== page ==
2 articles Tag Copyright

The Relationship Between Piracy and Sales

I just started a unit with my G5 classes on Copyright and Creative Commons. We always have vigorous discussion on the issue and it’s interesting to hear my students point of view. As there are a lot of numbers that get thrown around when talking about Copyright, Copyright infringement and piracy, I thought it would be a good idea to find an infographic for us to discuss as a class. I stumbled across this inforgraphic title, “The Sky Is Rising” by Tech Dirt (if it’s too small, click it to enlarge).

It’s very interesting to see that despite the entertainment industry really showing their disdain for piracy (see SOPA et al.), and claiming such large losses as a result, they aren’t doing too bad with digital sales. And as Peter Nowak seems to suggest, piracy and legal sales seem to have a very interesting relationship. In his article “The counterintuitive truth about piracy and profits“, Nowak lists the most pirated movies of all time.

 

“Leading the list (of most pirated films) were Avatar, The Dark Knight and Transformers, all of which were mega-hits in theatres.”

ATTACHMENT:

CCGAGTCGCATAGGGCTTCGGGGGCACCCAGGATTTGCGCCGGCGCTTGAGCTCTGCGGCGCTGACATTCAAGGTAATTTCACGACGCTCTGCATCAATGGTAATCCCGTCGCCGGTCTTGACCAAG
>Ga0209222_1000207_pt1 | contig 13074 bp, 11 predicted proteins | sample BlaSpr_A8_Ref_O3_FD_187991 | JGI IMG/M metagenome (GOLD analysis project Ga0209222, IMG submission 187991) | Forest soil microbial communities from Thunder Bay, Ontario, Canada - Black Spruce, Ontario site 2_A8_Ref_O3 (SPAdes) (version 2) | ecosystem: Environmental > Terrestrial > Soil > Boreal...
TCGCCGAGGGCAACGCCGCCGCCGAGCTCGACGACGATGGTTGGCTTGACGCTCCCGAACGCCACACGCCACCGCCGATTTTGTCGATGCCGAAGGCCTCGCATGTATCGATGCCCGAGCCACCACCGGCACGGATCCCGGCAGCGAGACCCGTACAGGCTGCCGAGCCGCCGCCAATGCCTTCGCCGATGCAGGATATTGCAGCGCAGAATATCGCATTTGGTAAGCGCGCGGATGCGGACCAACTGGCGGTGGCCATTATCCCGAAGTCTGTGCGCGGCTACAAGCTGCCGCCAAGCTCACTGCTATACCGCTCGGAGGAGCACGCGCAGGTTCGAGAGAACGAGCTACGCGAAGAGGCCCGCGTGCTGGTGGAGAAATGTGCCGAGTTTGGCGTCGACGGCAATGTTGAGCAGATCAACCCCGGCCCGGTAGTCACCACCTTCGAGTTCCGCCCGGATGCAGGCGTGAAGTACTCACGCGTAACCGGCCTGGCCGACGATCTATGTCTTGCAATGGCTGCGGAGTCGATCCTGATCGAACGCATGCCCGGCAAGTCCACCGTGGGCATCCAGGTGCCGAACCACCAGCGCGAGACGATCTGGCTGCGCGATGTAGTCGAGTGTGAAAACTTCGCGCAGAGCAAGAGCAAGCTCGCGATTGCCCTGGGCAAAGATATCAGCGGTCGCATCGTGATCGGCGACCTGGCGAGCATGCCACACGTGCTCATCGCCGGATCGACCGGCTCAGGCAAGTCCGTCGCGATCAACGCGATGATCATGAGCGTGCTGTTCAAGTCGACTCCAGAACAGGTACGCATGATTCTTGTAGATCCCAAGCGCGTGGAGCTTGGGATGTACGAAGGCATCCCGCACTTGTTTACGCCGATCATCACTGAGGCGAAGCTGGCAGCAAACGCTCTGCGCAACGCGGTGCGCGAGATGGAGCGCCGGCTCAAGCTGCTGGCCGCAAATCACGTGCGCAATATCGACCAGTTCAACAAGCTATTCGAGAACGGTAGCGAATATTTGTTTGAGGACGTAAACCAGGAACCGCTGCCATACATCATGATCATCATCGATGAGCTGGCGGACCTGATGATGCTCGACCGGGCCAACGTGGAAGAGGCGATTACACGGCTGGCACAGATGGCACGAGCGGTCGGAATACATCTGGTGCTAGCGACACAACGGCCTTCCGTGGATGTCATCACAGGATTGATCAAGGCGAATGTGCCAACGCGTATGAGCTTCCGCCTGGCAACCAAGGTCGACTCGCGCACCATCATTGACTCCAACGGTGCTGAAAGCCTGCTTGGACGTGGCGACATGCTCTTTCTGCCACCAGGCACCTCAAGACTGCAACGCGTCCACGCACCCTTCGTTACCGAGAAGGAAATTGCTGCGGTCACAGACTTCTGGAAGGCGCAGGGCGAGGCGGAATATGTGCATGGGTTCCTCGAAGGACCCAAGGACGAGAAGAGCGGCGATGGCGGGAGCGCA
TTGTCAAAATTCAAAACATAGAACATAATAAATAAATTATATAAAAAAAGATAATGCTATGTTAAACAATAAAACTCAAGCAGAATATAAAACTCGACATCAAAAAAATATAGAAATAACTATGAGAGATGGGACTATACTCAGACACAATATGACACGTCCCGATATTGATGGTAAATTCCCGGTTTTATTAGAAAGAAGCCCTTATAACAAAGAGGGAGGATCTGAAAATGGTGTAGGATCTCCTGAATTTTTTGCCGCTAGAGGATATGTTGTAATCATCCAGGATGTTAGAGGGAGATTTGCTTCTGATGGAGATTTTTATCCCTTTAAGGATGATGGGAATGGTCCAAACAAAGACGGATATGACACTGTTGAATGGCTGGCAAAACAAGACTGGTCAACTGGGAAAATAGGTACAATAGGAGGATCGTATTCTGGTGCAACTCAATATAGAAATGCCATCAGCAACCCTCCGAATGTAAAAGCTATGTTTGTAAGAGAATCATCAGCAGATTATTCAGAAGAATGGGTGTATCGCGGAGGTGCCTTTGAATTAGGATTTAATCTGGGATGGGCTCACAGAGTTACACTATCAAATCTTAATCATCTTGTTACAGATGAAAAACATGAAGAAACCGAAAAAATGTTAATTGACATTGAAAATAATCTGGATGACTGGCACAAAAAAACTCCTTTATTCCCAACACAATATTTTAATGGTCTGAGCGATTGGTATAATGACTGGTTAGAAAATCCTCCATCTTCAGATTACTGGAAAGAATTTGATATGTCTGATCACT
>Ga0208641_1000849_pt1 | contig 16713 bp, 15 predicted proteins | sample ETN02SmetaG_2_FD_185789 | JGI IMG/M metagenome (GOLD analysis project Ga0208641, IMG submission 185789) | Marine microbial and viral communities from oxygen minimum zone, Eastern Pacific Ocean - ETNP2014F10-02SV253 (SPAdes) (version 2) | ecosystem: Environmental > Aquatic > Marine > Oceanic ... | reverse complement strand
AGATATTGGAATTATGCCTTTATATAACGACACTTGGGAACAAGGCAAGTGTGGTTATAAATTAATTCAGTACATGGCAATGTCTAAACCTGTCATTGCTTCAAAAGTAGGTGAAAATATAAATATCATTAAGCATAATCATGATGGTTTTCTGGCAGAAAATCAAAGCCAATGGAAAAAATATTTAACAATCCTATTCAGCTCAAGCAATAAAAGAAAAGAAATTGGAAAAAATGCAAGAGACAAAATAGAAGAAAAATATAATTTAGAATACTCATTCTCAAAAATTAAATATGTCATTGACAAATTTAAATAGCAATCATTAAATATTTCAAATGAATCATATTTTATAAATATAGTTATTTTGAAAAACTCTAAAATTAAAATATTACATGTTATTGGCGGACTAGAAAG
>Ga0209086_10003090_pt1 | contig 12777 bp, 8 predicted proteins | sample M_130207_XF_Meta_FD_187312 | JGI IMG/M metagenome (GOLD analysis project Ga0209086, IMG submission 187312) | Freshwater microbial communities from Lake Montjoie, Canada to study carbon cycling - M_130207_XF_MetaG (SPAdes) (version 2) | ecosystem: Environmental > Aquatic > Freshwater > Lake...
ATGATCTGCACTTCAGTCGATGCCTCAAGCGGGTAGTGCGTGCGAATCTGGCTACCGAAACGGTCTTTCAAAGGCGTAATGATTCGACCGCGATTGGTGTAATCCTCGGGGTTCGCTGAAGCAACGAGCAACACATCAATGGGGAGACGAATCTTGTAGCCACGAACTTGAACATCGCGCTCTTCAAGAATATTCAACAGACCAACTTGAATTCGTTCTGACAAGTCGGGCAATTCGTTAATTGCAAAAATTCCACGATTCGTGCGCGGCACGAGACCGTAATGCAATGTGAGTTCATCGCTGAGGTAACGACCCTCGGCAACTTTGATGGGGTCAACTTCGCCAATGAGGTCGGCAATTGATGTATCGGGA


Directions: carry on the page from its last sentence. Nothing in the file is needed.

It’s interesting to hear that some of the most pirated movies also did very well at the box office and on DVD sales. Now I’m all for Copyright and giving the original artist the credit and the money they deserve, but with figures like these, does piracy really have the negative impact we are made to believe? Are movies suffering at the box office and in DVD sales, or are popular movies at cinemas equally as popular as illegal downloads? I’ll be very interest in seeing what conclusions my students draw from these statistics, I have a feeling it works in favor of a lot of their arguments already.

Copyright and Creative Commons

Last year I decided to start teaching Copyright and Creative Commons. The lessons went well as I also linked it to a unit on creating effective presentations. First the students learned about Copyright from a range of source. One of the main ones we used was Brainpop’s video on Copyright.

Then as a class we watch this video on Creative Commons, it helps lay out Copyright and Creative Commons in a simple and visual way.

 

 

After watching the video and getting a broad background of the topic, I had them research Creative Commons a little more and then create a presentation on what Creative Commons is. In their assignment, they had attribute correctly and only use images with the correct Creative Commons licenses.

 

 

What resources do you use to teach your students about Copyright and Creative Commons? Leave your ideas in the comment section below.